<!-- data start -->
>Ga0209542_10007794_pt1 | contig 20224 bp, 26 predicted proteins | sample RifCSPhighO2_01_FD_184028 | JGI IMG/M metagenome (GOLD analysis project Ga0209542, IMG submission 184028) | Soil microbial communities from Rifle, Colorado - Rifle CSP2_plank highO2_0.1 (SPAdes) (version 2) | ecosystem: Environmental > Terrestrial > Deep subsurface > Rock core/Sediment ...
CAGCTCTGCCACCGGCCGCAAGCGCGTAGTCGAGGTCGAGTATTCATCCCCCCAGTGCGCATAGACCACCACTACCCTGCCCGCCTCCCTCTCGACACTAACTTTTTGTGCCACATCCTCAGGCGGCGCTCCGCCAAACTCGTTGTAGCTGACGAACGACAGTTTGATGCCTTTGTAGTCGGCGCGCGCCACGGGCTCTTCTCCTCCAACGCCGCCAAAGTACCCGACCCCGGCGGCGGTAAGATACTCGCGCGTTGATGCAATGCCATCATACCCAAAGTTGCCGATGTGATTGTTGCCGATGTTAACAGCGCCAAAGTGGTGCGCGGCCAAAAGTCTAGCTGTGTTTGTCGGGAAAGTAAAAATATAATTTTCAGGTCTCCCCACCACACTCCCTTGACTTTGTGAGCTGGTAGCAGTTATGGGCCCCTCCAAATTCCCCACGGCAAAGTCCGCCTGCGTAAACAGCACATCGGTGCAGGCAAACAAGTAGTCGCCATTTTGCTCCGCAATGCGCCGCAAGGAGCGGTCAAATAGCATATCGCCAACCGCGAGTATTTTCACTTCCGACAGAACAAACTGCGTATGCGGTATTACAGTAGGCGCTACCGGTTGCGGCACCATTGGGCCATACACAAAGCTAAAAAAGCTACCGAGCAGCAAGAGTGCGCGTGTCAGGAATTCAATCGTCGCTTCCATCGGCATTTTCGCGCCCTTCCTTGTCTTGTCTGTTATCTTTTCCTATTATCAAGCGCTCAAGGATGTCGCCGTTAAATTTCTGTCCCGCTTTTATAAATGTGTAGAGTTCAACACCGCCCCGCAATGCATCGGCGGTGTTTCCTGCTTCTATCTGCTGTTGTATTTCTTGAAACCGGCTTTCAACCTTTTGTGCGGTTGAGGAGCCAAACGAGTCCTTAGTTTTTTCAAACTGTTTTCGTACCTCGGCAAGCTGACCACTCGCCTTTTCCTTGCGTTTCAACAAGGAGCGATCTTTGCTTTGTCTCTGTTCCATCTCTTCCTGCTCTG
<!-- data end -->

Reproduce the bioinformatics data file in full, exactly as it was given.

>Ga0209542_10007794_pt1 | contig 20224 bp, 26 predicted proteins | sample RifCSPhighO2_01_FD_184028 | JGI IMG/M metagenome (GOLD analysis project Ga0209542, IMG submission 184028) | Soil microbial communities from Rifle, Colorado - Rifle CSP2_plank highO2_0.1 (SPAdes) (version 2) | ecosystem: Environmental > Terrestrial > Deep subsurface > Rock core/Sediment ...
CAGCTCTGCCACCGGCCGCAAGCGCGTAGTCGAGGTCGAGTATTCATCCCCCCAGTGCGCATAGACCACCACTACCCTGCCCGCCTCCCTCTCGACACTAACTTTTTGTGCCACATCCTCAGGCGGCGCTCCGCCAAACTCGTTGTAGCTGACGAACGACAGTTTGATGCCTTTGTAGTCGGCGCGCGCCACGGGCTCTTCTCCTCCAACGCCGCCAAAGTACCCGACCCCGGCGGCGGTAAGATACTCGCGCGTTGATGCAATGCCATCATACCCAAAGTTGCCGATGTGATTGTTGCCGATGTTAACAGCGCCAAAGTGGTGCGCGGCCAAAAGTCTAGCTGTGTTTGTCGGGAAAGTAAAAATATAATTTTCAGGTCTCCCCACCACACTCCCTTGACTTTGTGAGCTGGTAGCAGTTATGGGCCCCTCCAAATTCCCCACGGCAAAGTCCGCCTGCGTAAACAGCACATCGGTGCAGGCAAACAAGTAGTCGCCATTTTGCTCCGCAATGCGCCGCAAGGAGCGGTCAAATAGCATATCGCCAACCGCGAGTATTTTCACTTCCGACAGAACAAACTGCGTATGCGGTATTACAGTAGGCGCTACCGGTTGCGGCACCATTGGGCCATACACAAAGCTAAAAAAGCTACCGAGCAGCAAGAGTGCGCGTGTCAGGAATTCAATCGTCGCTTCCATCGGCATTTTCGCGCCCTTCCTTGTCTTGTCTGTTATCTTTTCCTATTATCAAGCGCTCAAGGATGTCGCCGTTAAATTTCTGTCCCGCTTTTATAAATGTGTAGAGTTCAACACCGCCCCGCAATGCATCGGCGGTGTTTCCTGCTTCTATCTGCTGTTGTATTTCTTGAAACCGGCTTTCAACCTTTTGTGCGGTTGAGGAGCCAAACGAGTCCTTAGTTTTTTCAAACTGTTTTCGTACCTCGGCAAGCTGACCACTCGCCTTTTCCTTGCGTTTCAACAAGGAGCGATCTTTGCTTTGTCTCTGTTCCATCTCTTCCTGCTCTG